Elementary Number Theory and Its Application, 6th Edition by Kenneth H. Rosen Exercises 1.1.28

28.  Show that the union of two countable sets is countable.

Solution: We assume that A and B are two countable sets.
We will consider following cases.
Case 1:
If bothA and B are finite, then A\cup B is finite and hence countable.
Case 2:
We assume that one of A and B is finite and the other is countable infinite. We assume without loss of generality that A is finite.
Since B is countably infinite, there exists a function
f:B \rightarrow \mathbb{Z^+}
This is a one-to-one correspondence, that is,
f(b_i)=i
For b_i \epsilon B and i \epsilon \mathbb{Z^+}
Let us consider
C=A-B
Thus,
A \cup B = B\cup C
If C= Ø
Then A \cup B = B
This is countably infinite.
Therefore, we assume that C\neq Ø
Also we suppose that
C=\left \{ c_1,c_2,...,c_n \right \}
We consider the function
g:B \cup C \rightarrow \mathbb{Z^+}
Where g(c_j)=j
And g(b_i)=n+i
Clearly, g is one-to-one and onto.
Thus,B \cup C is countable.
But B \cup C = A \cup B
So, A \cup B is countable.
Case 3:
We suppose that both A and B are infinite and A\cap B= Ø
Since A and B are both countable, there exist functions
p:\mathbb{Z^+} \rightarrow A
q:\mathbb{Z^+} \rightarrow B
These are one-to-one correspondences.
We also consider the function
r:\mathbb{Z^+} \rightarrow A \cup B
Where r(n)=p\left ( \frac{n}{2} \right )
If n is even
And r(n)=q\left ( \frac{n+1}{2} \right )
If n is odd
Since p,q are one-to-one, so r is also one-to-one.
Similarly, since p,q are onto, so r is also onto.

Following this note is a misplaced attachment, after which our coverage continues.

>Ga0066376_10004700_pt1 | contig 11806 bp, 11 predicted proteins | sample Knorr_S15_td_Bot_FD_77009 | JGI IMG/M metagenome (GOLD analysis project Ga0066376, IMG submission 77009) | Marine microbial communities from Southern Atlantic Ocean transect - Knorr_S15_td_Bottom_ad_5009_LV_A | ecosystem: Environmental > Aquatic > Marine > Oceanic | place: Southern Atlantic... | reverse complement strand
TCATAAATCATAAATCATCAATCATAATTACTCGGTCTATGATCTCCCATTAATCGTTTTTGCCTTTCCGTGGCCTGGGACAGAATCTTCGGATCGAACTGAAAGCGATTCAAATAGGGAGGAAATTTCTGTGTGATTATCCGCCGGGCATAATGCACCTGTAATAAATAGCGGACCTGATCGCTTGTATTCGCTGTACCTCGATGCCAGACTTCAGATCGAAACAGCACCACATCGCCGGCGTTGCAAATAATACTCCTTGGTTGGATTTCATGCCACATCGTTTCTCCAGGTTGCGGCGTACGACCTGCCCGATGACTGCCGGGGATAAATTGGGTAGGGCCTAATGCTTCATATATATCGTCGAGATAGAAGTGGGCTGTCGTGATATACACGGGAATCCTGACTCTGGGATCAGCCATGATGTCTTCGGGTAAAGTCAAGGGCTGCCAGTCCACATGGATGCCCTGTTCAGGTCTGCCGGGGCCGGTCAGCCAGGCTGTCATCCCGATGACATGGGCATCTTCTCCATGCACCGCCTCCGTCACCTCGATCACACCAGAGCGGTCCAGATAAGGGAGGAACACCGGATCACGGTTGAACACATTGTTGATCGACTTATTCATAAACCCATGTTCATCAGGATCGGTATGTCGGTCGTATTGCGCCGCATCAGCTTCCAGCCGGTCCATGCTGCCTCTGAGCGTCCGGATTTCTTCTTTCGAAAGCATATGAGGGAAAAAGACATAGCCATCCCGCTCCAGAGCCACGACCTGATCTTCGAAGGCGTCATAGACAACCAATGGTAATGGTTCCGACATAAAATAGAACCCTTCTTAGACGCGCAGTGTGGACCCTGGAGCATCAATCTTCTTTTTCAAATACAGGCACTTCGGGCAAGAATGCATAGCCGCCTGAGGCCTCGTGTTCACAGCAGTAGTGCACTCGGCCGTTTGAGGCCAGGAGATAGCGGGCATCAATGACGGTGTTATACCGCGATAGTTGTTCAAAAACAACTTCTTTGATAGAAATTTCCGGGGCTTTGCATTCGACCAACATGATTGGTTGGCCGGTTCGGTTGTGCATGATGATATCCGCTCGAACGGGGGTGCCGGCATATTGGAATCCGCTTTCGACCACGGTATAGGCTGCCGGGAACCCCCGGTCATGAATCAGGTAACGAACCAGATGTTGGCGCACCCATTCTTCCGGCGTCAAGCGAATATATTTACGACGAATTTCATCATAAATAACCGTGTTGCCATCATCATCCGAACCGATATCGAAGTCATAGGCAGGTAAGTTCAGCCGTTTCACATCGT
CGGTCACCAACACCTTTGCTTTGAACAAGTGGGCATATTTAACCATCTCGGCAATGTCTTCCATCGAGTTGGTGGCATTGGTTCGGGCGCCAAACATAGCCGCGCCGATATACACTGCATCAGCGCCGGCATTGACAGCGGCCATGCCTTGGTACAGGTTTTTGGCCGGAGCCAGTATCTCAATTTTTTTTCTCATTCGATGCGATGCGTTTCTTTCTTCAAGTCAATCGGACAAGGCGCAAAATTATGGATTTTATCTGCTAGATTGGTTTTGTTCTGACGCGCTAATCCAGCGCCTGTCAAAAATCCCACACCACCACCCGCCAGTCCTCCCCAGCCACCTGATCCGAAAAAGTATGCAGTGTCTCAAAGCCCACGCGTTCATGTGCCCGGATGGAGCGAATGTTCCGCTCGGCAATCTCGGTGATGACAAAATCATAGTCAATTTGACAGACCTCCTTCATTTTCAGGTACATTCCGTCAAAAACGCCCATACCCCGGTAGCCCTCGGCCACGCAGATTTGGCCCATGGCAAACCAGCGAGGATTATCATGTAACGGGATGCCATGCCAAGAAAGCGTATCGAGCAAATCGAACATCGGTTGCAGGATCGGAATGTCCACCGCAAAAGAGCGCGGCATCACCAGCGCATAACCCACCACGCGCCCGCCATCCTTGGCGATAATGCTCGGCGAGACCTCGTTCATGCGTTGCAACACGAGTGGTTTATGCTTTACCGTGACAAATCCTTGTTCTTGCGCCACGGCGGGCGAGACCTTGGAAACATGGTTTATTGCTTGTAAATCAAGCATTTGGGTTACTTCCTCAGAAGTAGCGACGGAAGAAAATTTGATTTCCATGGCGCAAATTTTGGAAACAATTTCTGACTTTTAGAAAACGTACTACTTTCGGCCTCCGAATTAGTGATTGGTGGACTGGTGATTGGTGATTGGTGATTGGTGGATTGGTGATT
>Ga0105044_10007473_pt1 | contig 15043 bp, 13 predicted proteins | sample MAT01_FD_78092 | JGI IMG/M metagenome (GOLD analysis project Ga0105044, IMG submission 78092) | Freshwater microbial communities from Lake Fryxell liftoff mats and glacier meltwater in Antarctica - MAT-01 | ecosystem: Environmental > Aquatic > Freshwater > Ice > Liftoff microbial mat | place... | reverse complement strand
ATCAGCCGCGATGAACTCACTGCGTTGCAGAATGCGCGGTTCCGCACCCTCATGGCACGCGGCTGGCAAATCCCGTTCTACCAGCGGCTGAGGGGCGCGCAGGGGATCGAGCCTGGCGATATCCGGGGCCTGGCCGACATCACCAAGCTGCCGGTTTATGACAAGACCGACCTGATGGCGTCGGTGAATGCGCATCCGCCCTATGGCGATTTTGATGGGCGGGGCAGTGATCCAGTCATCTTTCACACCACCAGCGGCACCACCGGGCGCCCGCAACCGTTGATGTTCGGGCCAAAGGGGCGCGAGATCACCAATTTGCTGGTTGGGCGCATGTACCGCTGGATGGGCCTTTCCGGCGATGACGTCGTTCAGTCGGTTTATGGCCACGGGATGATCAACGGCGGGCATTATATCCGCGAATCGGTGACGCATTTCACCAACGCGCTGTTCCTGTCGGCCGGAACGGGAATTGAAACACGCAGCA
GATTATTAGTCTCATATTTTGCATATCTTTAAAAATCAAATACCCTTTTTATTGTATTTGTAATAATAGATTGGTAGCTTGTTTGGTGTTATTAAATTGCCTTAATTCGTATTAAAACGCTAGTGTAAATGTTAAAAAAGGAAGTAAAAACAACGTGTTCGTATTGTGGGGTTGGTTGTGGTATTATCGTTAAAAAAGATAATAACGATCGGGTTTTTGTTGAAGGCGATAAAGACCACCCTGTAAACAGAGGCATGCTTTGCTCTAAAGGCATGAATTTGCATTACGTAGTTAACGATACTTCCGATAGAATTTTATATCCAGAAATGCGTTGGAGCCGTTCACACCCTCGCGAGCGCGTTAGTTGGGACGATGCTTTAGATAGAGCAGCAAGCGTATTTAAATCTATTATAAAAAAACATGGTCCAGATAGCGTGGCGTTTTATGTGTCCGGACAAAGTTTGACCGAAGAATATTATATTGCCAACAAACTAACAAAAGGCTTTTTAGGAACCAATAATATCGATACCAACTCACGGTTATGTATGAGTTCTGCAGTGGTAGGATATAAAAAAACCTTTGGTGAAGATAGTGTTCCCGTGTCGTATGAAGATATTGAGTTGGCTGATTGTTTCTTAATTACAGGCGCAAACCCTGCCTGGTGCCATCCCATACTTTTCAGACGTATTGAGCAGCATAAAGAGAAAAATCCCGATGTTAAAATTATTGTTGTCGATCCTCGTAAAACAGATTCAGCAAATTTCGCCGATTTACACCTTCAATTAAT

Therefore, r is a one-to-one correspondence, and hence,r is countable.
Case 4:
We suppose that both A and B are infinite and A \cap B= Ø
We assume that C=B-A
Then,
A \cup B= A \cup C
And
A \cap C= Ø
If C is countably infinite, then
A \cup B= A \cup C
Is countable by the previous case
If C is finite, then
A \cup B= A \cup C
Is countable by case 2
Therefore, A \cup B is countable.

Elementary Number Theory and Its Application, 6th Edition by Kenneth H. Rosen Exercises 1.1.27

27. Show that the set of all numbers of the form a+b\sqrt{2} where a and b are integers, is countable.

Solution: We shall first prove a proposition.
We assume that A is a non-empty set. Then the following are equivalent.
(a) A is countable
(b) there exists a surjection f: \mathbb{Z^+} \rightarrow A
(c) there exists an injection g: A \rightarrow \mathbb{Z^+}

Proof
(a) \Rightarrow (b)
If A is countably infinite, then there exists a bijection
f: \mathbb{Z^+} \rightarrow A
And then (b) follows
If A is finite, then there is a bijection
h:\left \{ 1,...,n \right \} \rightarrow A
For some n
Then the function f: \mathbb{Z^+} \rightarrow A defined by
f\left (i \right )=\left\{\begin{matrix} h\left (i \right ) & 1\leq i \leq n\\ h\left (n \right ) & i> n \end{matrix}\right.
Is a surjection
(b) \Rightarrow (c)
We assume that f: \mathbb{Z^+} \rightarrow A is a surjection. We claim that there is an injection g: A \rightarrow \mathbb{Z^+}
To define g we note that if
a\epsilon A
Then
f^{-1}(\left \{a \right \})\neq \phi
Hence, we set
g(a)=min f^{-1}(\left \{a \right \})
Now we note that if
a \neq a'
Then
f^{-1}(\left \{ a \right \})\bigcap f^{-1}(\left \{ a' \right \})=\phi
Implies
min f^{-1}(\left \{ a \right \})\neq min f^{-1}(\left \{ a' \right \})
Hence
g(a)\neq g(a')
And g: A \rightarrow \mathbb{Z^+} is an injection
(c) \Rightarrow (a)
We assume that g: A \rightarrow \mathbb{Z^+} is an injection. We want to show that A is countable.
Since
g:A \rightarrow g(A)
Is a bijection and
g(A)\subset \mathbb{Z^+}
That is, the subset of a countable set is countable.
So, A is countable.
This ends the proposition.
We now show that the set of all numbers of the form a+b\sqrt{2} where a,b are integers, is countable.
By the above proposition it suffices to construct an injective function
f:\mathbb{Z^+}\times \mathbb{Z^+} \rightarrow \mathbb{Z^+}
We define it as
f(a,b)=2^a3^b
We assume that
2^a3^b=2^c3^d
If
a<c
Then
3^b=2^{c-a}3^d
The left side of this equality is an odd number where as the right side is an even number implying
a=c
And
3^b=3^d
Then also
b=d
Hence, f is injective and so set of all numbers of the form a+b\sqrt{2} where a,b are integers, is countable.